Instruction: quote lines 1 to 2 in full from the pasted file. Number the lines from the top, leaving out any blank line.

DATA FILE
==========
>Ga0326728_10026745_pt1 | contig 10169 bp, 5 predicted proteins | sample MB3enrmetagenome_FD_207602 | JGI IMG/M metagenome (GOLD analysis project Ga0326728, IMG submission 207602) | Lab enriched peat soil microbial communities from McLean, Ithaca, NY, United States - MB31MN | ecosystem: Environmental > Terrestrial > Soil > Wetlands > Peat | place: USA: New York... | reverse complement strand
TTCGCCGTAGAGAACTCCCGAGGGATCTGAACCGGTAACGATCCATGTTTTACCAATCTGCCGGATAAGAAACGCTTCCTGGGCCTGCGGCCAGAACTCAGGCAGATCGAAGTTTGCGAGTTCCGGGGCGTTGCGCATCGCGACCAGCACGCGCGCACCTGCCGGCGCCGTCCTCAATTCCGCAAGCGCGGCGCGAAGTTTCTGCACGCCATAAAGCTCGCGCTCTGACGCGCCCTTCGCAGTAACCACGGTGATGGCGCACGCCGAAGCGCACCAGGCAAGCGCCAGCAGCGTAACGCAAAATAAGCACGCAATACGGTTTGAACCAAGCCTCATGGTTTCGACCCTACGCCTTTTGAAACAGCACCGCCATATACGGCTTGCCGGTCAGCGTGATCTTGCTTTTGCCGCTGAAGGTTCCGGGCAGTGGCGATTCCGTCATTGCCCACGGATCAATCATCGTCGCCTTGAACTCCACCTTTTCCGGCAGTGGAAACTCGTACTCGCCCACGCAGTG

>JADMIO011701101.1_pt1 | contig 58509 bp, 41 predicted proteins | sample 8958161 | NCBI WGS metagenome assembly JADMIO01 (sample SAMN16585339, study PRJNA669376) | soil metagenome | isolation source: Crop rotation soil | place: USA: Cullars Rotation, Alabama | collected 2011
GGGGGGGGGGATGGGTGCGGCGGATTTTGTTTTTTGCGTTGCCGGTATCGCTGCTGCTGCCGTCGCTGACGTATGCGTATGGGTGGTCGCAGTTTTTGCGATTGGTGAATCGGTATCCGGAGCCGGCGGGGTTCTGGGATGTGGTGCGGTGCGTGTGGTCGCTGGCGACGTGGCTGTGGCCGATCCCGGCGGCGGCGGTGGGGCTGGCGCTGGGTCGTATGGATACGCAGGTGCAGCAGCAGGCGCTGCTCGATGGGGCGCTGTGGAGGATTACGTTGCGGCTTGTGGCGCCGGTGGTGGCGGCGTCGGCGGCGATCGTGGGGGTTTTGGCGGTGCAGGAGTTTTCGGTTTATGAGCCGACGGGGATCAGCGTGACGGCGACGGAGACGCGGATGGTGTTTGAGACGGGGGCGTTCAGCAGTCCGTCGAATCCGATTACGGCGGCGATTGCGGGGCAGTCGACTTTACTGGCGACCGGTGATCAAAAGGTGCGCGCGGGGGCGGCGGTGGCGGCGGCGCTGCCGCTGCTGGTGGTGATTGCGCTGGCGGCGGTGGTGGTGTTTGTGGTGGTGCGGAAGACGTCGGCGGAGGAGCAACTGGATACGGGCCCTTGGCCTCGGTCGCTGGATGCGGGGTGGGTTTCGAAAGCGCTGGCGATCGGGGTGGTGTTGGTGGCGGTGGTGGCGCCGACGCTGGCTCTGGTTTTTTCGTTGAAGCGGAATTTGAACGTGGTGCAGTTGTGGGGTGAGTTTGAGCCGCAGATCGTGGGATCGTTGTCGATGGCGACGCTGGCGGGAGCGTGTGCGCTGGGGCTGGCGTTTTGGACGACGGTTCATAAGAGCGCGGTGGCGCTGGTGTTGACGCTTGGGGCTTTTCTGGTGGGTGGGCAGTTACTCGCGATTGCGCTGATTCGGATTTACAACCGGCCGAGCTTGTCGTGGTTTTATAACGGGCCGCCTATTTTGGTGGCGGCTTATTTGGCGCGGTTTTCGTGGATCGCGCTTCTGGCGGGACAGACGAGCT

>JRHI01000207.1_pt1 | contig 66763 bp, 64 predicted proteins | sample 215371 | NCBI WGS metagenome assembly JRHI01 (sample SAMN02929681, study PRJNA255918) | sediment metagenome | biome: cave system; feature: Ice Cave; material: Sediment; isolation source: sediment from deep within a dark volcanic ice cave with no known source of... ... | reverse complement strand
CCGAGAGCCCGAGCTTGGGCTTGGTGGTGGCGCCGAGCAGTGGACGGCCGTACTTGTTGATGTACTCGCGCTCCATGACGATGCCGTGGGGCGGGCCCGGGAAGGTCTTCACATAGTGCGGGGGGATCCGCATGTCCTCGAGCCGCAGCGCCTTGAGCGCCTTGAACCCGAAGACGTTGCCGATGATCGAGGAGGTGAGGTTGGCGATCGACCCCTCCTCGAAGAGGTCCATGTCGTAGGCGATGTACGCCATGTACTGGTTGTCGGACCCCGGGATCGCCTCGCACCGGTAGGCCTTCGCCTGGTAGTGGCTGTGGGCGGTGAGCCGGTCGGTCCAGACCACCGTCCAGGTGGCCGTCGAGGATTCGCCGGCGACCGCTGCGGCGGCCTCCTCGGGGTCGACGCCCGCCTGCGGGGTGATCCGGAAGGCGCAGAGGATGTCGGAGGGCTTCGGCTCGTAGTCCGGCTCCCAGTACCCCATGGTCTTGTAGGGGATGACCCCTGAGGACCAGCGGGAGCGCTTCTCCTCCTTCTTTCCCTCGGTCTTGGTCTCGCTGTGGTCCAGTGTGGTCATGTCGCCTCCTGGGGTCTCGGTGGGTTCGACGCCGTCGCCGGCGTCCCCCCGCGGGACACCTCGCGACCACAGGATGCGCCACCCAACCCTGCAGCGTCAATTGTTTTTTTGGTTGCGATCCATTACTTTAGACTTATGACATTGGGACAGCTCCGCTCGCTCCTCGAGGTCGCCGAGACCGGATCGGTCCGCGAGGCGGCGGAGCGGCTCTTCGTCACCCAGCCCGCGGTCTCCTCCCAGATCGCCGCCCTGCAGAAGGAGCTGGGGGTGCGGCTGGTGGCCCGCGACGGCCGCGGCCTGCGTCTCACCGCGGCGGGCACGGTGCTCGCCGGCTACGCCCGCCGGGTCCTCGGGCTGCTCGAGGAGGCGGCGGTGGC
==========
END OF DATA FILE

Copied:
>Ga0326728_10026745_pt1 | contig 10169 bp, 5 predicted proteins | sample MB3enrmetagenome_FD_207602 | JGI IMG/M metagenome (GOLD analysis project Ga0326728, IMG submission 207602) | Lab enriched peat soil microbial communities from McLean, Ithaca, NY, United States - MB31MN | ecosystem: Environmental > Terrestrial > Soil > Wetlands > Peat | place: USA: New York... | reverse complement strand
TTCGCCGTAGAGAACTCCCGAGGGATCTGAACCGGTAACGATCCATGTTTTACCAATCTGCCGGATAAGAAACGCTTCCTGGGCCTGCGGCCAGAACTCAGGCAGATCGAAGTTTGCGAGTTCCGGGGCGTTGCGCATCGCGACCAGCACGCGCGCACCTGCCGGCGCCGTCCTCAATTCCGCAAGCGCGGCGCGAAGTTTCTGCACGCCATAAAGCTCGCGCTCTGACGCGCCCTTCGCAGTAACCACGGTGATGGCGCACGCCGAAGCGCACCAGGCAAGCGCCAGCAGCGTAACGCAAAATAAGCACGCAATACGGTTTGAACCAAGCCTCATGGTTTCGACCCTACGCCTTTTGAAACAGCACCGCCATATACGGCTTGCCGGTCAGCGTGATCTTGCTTTTGCCGCTGAAGGTTCCGGGCAGTGGCGATTCCGTCATTGCCCACGGATCAATCATCGTCGCCTTGAACTCCACCTTTTCCGGCAGTGGAAACTCGTACTCGCCCACGCAGTG